Half a croissant, on a plate, with a sign in front of it saying '50c'
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Growing tree

Morphic field experiment
(+2, -2)
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Two acorns are planted in equal soil. Everything is provided for, food, water, sunshine, everything a young tree needs. They are just a couple of feet apart.

On one of them a webcam is aimed. People around the world log in and give their attention to this tree. The other has to do without. Rupert Sheldrake keeps watch and us informed.

At the same time another experiment takes place, in the same garden. Again two acorns, one with webcam one without. This time there are screens and speakers too. So the tree can hear you and see you. Rupert Sheldrake keeps watch and us informed.

Simple, cheap, easy to set up. I wonder what would happen.

zeno, Apr 01 2007

A video with Rupert Sheldrake explaing about cheap and easy testing http://video.google...&q=rupert+sheldrake
[zeno, Apr 01 2007]

CSICOP on Sheldrake. http://www.csicop.o...000-09/staring.html
Staring contest, go! [jutta, Apr 02 2007]

Muthbusters talking to plants experiment http://en.wikipedia...9#Talking_to_Plants
[sprogga, Apr 03 2007]

a disagreement with einstein http://www.datasync.com/~rsf1/rtzein.htm
[jhomrighaus, Apr 03 2007]


       didn't Mythbusters do an experiment like this (without the webcam)?
xaviergisz, Apr 02 2007

       I don't know. The idea is to get a whole lot of people to join. I doubt they got the kind of numbers I'm thinking of (thousands and thousands, maybe millions).
zeno, Apr 02 2007

       what about all the people who will think about the poor second tree and then offset the results of the experiment by boosting its growth with their sympathy.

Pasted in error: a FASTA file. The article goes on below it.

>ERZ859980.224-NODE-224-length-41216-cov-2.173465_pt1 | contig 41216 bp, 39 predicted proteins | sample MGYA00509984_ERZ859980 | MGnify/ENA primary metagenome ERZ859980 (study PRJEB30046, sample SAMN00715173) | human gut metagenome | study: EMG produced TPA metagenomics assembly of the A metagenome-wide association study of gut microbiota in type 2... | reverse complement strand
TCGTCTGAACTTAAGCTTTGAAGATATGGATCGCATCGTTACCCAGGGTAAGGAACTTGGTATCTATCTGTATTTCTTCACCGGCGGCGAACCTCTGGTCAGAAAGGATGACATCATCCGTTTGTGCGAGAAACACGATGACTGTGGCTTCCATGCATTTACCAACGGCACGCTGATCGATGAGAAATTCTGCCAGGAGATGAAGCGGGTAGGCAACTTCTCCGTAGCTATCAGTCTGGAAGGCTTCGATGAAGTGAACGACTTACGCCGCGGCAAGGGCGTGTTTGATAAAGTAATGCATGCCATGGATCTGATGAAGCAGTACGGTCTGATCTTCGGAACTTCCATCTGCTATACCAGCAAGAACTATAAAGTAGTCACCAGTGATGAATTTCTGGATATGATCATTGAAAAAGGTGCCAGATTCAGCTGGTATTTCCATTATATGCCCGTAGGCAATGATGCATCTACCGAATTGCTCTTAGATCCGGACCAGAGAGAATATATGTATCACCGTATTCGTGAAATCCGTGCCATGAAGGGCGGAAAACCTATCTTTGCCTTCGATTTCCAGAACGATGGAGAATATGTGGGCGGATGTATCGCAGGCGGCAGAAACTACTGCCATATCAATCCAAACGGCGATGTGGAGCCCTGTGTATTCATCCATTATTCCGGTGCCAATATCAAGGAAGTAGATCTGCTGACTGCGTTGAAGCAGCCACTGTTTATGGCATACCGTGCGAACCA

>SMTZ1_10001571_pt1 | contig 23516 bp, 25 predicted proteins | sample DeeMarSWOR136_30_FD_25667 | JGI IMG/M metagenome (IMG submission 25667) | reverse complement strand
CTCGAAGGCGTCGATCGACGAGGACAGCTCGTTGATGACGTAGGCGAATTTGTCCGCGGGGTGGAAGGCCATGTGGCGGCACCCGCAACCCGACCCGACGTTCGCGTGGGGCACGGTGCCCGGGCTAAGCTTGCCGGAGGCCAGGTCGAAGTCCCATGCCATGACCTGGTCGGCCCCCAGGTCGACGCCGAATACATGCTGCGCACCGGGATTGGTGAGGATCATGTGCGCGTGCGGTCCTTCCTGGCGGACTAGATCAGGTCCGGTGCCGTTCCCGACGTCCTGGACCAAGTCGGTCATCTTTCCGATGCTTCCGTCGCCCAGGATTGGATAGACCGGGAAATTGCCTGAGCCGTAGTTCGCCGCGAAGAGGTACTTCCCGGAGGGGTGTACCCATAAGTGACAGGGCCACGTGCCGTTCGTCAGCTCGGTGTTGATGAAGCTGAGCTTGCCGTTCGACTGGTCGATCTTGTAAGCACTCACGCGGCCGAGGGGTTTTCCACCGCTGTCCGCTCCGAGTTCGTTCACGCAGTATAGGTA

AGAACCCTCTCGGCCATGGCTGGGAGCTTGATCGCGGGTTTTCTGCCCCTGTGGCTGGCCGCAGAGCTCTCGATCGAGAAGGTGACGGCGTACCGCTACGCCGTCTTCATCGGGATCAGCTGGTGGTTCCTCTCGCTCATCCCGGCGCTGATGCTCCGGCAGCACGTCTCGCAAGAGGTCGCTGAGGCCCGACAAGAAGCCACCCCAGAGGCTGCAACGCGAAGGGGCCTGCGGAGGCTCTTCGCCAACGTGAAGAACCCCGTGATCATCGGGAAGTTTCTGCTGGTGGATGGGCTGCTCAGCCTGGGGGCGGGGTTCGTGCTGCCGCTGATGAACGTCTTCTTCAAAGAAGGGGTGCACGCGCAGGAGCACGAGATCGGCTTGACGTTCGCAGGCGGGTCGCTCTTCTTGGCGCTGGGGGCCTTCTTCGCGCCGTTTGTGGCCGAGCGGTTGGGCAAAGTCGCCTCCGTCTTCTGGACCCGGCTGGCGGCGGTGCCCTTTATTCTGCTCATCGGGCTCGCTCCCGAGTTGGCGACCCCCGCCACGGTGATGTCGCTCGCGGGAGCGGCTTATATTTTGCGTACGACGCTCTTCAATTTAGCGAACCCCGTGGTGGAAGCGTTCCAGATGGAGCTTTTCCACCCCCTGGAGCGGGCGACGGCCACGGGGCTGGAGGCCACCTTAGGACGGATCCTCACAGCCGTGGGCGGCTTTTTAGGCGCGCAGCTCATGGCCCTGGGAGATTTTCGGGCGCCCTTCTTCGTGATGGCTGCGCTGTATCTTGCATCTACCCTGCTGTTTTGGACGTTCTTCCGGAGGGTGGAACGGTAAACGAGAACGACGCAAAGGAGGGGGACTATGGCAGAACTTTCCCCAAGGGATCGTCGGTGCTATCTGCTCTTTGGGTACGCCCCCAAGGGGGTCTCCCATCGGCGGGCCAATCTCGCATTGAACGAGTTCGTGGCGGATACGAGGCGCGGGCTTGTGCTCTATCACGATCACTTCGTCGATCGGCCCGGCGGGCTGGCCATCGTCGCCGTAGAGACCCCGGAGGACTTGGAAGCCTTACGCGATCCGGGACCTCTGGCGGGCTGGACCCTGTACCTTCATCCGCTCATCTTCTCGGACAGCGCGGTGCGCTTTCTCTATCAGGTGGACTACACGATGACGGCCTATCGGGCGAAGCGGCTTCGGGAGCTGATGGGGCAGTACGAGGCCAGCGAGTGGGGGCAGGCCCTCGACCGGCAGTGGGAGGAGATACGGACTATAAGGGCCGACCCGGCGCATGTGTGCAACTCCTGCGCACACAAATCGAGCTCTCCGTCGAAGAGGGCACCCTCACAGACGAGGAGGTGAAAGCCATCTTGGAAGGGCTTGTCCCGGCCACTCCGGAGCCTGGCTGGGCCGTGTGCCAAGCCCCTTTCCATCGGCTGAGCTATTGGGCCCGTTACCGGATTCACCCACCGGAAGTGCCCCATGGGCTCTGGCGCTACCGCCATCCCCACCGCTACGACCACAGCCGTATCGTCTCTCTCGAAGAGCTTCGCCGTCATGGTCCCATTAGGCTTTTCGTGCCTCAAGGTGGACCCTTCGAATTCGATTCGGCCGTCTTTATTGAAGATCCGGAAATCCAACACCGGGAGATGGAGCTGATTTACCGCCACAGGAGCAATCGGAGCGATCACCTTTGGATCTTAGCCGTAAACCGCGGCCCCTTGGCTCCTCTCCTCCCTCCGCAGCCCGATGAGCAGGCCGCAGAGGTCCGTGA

jhomrighaus, Apr 02 2007

       Hehe, that's a good one, the other tree is not known to the public ofcourse.
zeno, Apr 02 2007

       There must be a third experiment where people pray for one of the acorns.
nuclear hobo, Apr 02 2007

       Sigh. Is there some experiment we could perform where we all not give further attention to Rupert Sheldrake?
jutta, Apr 02 2007

       None of my experiments involve giving attention to rupert sheldrake.   

       However, I think I'll keep my experiments to myself until we have established whether or not the halfbakery is a place to post experiment ideas. I don't have very many any way.
ye_river_xiv, Apr 02 2007

       //what about all the people who will think about the poor second tree and then offset the results of the experiment by boosting its growth with their sympathy.//   

       Just have three trees. Not only does the second tree deflect all sympathy from the unknown third tree, but it actually gives useful data by isolating sympathy effects.   

       And all three trees should have webcams pointed at them, dummy or not. Rupert presents far too far-seeing and dangerous a bias to leave such double-blind stones unturned.
Smurfsahoy, Apr 02 2007

       I have secretly planted a seventh tree. Woops - now you know! Fortunately there is also an eighth tree. Woops!
bungston, Apr 02 2007

       It is remarkable. If you come up with a decent theory that fits fairly well with reality, somebody will find the chink in it's armour and kill it stone dead.   

       But if you can come up with a sufficiently stoopid theory that is at odds with almost everything we already know, it will flourish and persist.   

       The fact that Rupert Sheldrake is rejected by mainstream science doesn't mean that he's not a complete dick.
MaxwellBuchanan, Apr 02 2007

       //it will flourish and persist.//   

       The reason it does this is because these sorts of sensational claims(not unlike the creationist arguments) are totally untestable or rely on premises that by nature are ambiguous and do not allow for direct observation. When such an idea is framed in a scientific way it can be "sold" as science because there is no solid evidence to disprove it(never mind that there is no way to disprove it or to demonstrate that it is correct) An uneducated or ignorant listener(ignorant in this sense implies not having the correct information not as a measure of intelligence) hears the argument, sees there is no disproving evidence and can buy into the logic tree that it must be possible. Throw in a flawed study or two and some of this stuff is pretty convincing on the surface but fails to stand up to informed scrutiny.